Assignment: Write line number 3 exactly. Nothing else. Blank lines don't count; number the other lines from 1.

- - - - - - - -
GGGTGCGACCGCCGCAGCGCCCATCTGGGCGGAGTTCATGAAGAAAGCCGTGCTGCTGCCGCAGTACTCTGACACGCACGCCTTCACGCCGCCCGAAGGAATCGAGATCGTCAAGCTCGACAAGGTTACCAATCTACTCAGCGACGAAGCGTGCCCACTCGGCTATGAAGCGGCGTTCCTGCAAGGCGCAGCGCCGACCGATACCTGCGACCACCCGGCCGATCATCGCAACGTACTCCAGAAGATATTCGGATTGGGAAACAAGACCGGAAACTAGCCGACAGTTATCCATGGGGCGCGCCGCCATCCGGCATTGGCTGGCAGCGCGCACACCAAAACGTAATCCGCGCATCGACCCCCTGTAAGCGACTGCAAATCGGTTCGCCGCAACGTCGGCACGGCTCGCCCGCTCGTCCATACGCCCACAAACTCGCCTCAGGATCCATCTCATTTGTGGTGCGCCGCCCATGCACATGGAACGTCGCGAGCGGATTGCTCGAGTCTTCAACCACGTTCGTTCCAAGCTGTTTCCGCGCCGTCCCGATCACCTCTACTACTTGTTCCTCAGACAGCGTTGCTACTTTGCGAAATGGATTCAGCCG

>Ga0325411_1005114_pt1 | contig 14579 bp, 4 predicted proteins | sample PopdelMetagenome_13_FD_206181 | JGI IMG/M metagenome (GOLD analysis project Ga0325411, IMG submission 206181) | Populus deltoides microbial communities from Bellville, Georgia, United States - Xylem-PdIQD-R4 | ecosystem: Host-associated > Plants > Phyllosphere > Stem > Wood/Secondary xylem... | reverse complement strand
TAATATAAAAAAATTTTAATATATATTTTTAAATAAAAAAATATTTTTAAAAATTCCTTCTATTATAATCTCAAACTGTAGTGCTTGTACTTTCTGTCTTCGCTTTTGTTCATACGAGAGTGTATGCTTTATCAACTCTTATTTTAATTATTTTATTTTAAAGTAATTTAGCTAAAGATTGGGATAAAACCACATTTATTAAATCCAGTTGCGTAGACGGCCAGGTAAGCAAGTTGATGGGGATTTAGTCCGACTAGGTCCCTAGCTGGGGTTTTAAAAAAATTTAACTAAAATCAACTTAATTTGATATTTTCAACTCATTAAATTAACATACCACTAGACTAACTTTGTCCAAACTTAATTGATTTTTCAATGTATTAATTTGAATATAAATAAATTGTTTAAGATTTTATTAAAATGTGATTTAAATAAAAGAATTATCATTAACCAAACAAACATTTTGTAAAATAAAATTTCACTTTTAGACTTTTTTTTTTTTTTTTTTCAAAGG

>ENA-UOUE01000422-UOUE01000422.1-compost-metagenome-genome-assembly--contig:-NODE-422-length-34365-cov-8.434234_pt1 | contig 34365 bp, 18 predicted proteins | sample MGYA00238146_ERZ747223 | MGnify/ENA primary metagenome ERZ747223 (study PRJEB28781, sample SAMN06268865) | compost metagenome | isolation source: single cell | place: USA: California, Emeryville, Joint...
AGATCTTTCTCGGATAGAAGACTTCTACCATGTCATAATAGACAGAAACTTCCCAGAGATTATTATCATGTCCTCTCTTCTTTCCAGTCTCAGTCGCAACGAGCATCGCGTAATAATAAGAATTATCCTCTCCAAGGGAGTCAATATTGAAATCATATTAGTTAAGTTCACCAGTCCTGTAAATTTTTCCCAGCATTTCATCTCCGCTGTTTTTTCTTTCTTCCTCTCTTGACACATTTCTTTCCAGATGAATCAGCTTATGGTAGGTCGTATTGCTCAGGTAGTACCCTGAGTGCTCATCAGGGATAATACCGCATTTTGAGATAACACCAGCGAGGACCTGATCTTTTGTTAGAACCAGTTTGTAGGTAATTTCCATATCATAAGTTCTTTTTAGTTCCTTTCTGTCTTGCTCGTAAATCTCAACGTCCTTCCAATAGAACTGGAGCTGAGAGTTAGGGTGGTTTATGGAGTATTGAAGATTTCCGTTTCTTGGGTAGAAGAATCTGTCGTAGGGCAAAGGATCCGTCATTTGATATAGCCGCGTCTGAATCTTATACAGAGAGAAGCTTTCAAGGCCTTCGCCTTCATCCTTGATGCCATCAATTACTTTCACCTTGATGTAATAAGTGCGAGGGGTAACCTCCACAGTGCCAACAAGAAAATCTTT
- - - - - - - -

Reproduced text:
TAATATAAAAAAATTTTAATATATATTTTTAAATAAAAAAATATTTTTAAAAATTCCTTCTATTATAATCTCAAACTGTAGTGCTTGTACTTTCTGTCTTCGCTTTTGTTCATACGAGAGTGTATGCTTTATCAACTCTTATTTTAATTATTTTATTTTAAAGTAATTTAGCTAAAGATTGGGATAAAACCACATTTATTAAATCCAGTTGCGTAGACGGCCAGGTAAGCAAGTTGATGGGGATTTAGTCCGACTAGGTCCCTAGCTGGGGTTTTAAAAAAATTTAACTAAAATCAACTTAATTTGATATTTTCAACTCATTAAATTAACATACCACTAGACTAACTTTGTCCAAACTTAATTGATTTTTCAATGTATTAATTTGAATATAAATAAATTGTTTAAGATTTTATTAAAATGTGATTTAAATAAAAGAATTATCATTAACCAAACAAACATTTTGTAAAATAAAATTTCACTTTTAGACTTTTTTTTTTTTTTTTTTCAAAGG